Edinburgh Council knew of Nike Conference outbreak location in March but were told to not inform councillors or the public

The decision to keep the location secret was made by Public Health Scotland and the Scottish Government to protect patient confidentiality.

The location of the first Lothian case of Covid-19 was kept secret by the Government.
The location of the first Lothian case of Covid-19 was kept secret by the Government.

The public was not informed of the location of the first known coronavirus case in the Lothians despite Edinburgh City Council knowing it had originated at the Hilton Carlton Hotel.

A new report which details what the council knew and how it responded to the first confirmed case of Covid-19 in the Lothian region shows councillors were not told the location of the outbreak, despite the council’s environmental health team being informed.

The council said sharing more information publicly and to councillors about the case was a decision made by Health Protection Scotland.

The revelation came as the number of deaths from Coronavirus calculated by the National Records of Scotland, passed 4,000, while the number of deaths reported by Public Health Scotland rose by 12 to 2,434 on Wednesday.

There have been accusations over a potential cover-up around the outbreak at the Nike Conference at the hotel in late February, but the Scottish Government has maintained details were not released due to patient confidentiality.

In the report, due to be discussed at Thursday’s policy and sustainability committee meeting, the council states it was made aware of a potential case on March 3.

The environmental health team at the council was later told on March 6 following a confirmed positive test of the “date and location of the conference attended by the delegate, but not the patient’s identity or location”, the report states.

An email was then sent to councillors which said there had been a positive case but did not detail the location or date of the outbreak.

The report added: “The details and extent of the contact tracing were not shared with the Council, nor would officers expect to be provided with such unless the Council was directly engaged in such tracing.”

Ian Murray, the Labour MP for Edinburgh South, said the omission was “unacceptable” and blamed the Scottish Government’s “culture of secrecy”.

He said: “This culture of secrecy stems right from Bute House.

“While it’s unacceptable that elected councillors weren’t told the whole truth, it was Nicola Sturgeon’s government which first decided the public should be kept in the dark - and that set the tone for the cover-up which followed.

“It’s extraordinary that details of the contact tracing were not shared with the city council, given the failure to carry this out properly in Edinburgh.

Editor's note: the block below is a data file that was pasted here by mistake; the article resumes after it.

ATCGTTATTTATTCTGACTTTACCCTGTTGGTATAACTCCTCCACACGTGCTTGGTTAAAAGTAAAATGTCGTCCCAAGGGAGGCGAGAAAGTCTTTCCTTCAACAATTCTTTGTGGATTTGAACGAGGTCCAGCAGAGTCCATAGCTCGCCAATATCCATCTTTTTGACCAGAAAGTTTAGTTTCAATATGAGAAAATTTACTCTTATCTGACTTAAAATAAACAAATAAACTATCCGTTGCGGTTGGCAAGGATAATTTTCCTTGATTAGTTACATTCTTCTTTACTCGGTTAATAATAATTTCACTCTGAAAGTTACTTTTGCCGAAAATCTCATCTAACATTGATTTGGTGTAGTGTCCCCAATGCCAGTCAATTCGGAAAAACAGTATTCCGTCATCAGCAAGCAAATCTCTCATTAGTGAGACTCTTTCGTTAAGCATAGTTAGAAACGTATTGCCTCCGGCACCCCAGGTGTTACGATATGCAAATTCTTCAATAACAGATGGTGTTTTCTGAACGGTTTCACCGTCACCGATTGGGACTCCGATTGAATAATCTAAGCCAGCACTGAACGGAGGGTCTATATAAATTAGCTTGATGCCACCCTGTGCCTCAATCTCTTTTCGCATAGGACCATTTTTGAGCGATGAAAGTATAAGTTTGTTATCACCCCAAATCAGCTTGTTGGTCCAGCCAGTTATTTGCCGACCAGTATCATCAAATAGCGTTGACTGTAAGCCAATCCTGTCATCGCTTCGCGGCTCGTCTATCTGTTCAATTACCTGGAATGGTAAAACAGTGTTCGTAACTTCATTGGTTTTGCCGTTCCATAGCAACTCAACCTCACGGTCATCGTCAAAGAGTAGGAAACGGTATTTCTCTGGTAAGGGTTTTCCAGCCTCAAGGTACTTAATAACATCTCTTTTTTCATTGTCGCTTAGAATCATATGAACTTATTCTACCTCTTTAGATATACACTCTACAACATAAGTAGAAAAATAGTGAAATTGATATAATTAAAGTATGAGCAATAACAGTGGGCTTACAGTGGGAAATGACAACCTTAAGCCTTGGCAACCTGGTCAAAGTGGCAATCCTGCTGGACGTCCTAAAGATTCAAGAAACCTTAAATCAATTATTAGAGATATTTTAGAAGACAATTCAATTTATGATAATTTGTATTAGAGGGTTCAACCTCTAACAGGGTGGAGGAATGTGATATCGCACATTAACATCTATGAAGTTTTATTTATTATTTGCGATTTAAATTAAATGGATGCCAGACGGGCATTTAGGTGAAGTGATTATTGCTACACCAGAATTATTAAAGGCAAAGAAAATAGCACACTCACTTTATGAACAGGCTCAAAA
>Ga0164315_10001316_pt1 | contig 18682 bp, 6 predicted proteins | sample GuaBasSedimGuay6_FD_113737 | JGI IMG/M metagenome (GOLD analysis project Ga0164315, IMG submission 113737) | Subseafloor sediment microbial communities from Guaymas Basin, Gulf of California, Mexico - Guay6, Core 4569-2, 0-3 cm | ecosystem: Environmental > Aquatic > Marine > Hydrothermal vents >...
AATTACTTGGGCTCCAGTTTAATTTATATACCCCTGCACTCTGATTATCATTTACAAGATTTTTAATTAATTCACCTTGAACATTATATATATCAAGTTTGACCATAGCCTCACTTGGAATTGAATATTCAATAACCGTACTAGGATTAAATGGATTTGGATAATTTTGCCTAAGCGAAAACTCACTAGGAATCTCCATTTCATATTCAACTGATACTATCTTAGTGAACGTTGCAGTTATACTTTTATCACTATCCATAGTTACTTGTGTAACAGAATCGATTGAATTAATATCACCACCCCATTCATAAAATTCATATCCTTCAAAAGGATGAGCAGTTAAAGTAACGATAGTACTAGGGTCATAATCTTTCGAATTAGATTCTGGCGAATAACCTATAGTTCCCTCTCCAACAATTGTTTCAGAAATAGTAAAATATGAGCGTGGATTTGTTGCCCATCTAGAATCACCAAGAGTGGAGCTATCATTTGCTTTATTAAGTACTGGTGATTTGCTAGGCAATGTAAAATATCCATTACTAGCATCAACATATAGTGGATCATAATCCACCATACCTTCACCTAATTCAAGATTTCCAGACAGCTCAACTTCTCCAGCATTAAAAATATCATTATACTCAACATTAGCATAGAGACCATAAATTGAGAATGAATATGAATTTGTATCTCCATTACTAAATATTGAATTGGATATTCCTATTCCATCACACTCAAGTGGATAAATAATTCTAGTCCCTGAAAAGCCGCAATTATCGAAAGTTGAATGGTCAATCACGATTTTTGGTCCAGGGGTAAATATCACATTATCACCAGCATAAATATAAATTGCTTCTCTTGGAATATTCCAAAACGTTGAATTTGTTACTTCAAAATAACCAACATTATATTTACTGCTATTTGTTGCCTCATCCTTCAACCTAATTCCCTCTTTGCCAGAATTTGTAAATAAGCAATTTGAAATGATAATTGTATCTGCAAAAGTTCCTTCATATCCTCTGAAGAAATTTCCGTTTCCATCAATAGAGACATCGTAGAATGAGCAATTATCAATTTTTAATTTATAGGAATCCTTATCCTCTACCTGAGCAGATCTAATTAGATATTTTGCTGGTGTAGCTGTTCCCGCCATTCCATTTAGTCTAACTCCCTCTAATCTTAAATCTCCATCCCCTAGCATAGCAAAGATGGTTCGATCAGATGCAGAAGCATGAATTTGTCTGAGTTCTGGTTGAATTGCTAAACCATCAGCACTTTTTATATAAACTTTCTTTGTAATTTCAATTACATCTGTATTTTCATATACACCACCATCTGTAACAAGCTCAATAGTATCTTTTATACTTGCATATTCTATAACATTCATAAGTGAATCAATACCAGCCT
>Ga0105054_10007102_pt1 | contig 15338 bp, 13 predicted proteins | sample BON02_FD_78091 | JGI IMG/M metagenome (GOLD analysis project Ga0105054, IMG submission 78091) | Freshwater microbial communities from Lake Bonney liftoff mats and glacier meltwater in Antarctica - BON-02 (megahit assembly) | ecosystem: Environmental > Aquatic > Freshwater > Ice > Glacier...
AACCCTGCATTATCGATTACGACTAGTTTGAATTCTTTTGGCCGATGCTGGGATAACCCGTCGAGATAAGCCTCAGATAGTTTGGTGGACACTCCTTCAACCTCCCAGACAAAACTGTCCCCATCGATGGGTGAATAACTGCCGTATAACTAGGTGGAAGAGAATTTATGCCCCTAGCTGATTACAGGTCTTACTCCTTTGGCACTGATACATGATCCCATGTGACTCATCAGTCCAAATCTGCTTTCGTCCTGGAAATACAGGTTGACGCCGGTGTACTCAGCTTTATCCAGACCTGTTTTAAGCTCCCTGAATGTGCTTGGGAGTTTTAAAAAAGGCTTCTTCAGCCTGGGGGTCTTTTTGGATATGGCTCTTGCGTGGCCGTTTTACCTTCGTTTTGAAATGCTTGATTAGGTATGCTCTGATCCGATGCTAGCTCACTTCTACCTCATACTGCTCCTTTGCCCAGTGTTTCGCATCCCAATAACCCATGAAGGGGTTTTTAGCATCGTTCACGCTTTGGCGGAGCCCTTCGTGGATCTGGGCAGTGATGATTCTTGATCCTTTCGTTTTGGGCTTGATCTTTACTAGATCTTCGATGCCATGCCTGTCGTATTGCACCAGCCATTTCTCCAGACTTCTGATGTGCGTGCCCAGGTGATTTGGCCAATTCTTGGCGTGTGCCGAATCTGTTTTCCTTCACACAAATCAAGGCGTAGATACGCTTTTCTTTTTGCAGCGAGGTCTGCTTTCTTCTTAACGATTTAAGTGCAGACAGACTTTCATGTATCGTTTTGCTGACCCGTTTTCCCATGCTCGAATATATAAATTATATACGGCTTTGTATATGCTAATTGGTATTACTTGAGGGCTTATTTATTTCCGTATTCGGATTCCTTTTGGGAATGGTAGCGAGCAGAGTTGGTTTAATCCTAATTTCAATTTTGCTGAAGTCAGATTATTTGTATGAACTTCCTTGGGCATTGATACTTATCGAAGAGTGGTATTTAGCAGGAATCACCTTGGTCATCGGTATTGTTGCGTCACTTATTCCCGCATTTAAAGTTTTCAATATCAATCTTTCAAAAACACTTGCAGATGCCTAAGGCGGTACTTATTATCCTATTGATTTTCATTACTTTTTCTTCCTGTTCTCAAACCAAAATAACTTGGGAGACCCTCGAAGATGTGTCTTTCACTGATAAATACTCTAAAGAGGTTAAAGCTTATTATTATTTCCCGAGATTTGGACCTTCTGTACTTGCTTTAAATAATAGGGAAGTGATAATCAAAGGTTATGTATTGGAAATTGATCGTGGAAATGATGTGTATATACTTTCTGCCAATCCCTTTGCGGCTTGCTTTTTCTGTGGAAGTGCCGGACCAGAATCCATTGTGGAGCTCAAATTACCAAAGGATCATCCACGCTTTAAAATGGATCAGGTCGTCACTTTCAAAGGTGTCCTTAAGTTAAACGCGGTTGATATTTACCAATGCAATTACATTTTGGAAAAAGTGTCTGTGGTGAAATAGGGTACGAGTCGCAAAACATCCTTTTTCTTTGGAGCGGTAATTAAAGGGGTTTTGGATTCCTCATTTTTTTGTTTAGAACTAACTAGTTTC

“It is now beyond doubt that the public should have been told about the outbreak, not least because it would have influenced the decision to go ahead with the Murrayfield match and other major events and gatherings.

“It’s time for Nicola Sturgeon to apologise to the people of Edinburgh for not being honest with them.”

Public Health Scotland said their incident management team (IMT) which lead the contact tracing around the Nike Conference outbreak said that particular strain of Covid-19 was eradicated in Scotland in March.

Dr Jim McMenamin, incident director for Covid-19 at Public Health Scotland said: "There is increasing confidence that the Edinburgh conference strain has not made a significant contribution to the overall burden of COVID-19 in the Scottish population.

“Evidence suggests the strain associated with the conference accounted for only a minority of the detections in Scotland."

A Scottish Government spokesperson added: “All Scottish cases linked to this event were contact traced and reported in details of the number of cases in Scotland at the time.

“At that stage numbers remained low, so to identify where any case contracted the virus could potentially have identified the patients concerned.

“While the Nike conference in Edinburgh was one of several routes by which COVID-19 came to Scotland, the University of Glasgow’s genome sequencing report confirms that the local public health response was effective in managing and containing spread of that particular strain of COVID-19 in Scotland.”

An Edinburgh City Council spokesman said: “As outlined in the paper, sharing further information on this case more widely was a matter for the incident management team at Health Protection Scotland and no action was required from the council at that time.”

 0 comments

Want to join the conversation? Please or to comment on this article.